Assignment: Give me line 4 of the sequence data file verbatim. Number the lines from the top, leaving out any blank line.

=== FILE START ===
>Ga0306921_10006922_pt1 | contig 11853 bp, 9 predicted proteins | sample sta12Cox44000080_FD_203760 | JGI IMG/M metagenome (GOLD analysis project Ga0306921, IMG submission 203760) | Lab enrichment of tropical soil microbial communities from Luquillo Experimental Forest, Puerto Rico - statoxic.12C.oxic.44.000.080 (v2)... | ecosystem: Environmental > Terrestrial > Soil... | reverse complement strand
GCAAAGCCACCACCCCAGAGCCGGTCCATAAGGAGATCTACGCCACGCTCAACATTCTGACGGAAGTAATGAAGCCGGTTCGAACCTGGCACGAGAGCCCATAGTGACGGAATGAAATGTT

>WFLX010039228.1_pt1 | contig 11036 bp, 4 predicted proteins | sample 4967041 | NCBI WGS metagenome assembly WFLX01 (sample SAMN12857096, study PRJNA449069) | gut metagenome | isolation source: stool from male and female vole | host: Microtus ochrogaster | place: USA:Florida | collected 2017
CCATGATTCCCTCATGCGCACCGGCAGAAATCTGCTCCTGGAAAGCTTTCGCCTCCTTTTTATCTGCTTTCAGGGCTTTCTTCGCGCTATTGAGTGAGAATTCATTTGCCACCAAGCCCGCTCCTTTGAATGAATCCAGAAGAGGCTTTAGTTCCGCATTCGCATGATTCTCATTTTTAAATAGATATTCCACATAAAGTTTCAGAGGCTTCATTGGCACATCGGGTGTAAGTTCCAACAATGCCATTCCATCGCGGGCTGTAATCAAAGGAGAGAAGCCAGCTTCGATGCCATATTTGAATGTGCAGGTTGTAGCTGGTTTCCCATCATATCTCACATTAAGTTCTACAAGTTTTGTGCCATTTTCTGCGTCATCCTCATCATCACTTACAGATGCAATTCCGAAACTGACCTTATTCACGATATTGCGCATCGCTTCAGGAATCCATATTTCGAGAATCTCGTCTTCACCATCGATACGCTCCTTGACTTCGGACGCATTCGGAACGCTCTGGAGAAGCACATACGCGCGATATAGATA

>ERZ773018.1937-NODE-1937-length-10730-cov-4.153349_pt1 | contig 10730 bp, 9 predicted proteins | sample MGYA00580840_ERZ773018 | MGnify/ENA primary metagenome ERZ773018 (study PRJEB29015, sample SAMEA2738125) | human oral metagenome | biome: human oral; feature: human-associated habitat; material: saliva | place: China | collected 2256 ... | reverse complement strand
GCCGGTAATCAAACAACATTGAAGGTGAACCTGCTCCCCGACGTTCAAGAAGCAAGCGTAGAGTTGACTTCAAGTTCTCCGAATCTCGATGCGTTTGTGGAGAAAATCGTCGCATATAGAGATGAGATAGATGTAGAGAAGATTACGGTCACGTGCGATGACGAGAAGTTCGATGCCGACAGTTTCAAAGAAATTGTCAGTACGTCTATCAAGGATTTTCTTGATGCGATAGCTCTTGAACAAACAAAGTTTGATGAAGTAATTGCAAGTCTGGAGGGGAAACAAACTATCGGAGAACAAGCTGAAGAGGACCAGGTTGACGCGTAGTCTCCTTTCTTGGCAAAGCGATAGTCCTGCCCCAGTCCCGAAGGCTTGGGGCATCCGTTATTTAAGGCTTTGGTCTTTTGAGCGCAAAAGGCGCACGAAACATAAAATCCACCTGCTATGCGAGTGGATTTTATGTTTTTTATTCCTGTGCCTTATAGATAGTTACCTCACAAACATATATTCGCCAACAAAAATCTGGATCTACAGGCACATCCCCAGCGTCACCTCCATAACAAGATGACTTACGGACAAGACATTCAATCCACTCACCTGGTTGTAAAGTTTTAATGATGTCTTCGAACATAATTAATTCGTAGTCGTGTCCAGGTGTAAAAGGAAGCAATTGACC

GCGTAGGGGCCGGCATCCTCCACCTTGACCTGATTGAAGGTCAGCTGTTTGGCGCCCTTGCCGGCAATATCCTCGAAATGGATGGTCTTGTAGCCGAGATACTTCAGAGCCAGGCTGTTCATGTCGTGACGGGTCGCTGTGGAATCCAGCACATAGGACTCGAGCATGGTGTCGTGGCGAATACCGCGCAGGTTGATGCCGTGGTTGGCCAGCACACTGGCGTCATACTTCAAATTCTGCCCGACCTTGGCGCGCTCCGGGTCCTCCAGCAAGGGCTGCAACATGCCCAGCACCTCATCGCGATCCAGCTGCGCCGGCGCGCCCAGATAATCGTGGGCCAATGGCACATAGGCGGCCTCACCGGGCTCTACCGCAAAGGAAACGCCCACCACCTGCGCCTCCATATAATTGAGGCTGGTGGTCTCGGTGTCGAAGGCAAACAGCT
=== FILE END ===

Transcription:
CCATGATTCCCTCATGCGCACCGGCAGAAATCTGCTCCTGGAAAGCTTTCGCCTCCTTTTTATCTGCTTTCAGGGCTTTCTTCGCGCTATTGAGTGAGAATTCATTTGCCACCAAGCCCGCTCCTTTGAATGAATCCAGAAGAGGCTTTAGTTCCGCATTCGCATGATTCTCATTTTTAAATAGATATTCCACATAAAGTTTCAGAGGCTTCATTGGCACATCGGGTGTAAGTTCCAACAATGCCATTCCATCGCGGGCTGTAATCAAAGGAGAGAAGCCAGCTTCGATGCCATATTTGAATGTGCAGGTTGTAGCTGGTTTCCCATCATATCTCACATTAAGTTCTACAAGTTTTGTGCCATTTTCTGCGTCATCCTCATCATCACTTACAGATGCAATTCCGAAACTGACCTTATTCACGATATTGCGCATCGCTTCAGGAATCCATATTTCGAGAATCTCGTCTTCACCATCGATACGCTCCTTGACTTCGGACGCATTCGGAACGCTCTGGAGAAGCACATACGCGCGATATAGATA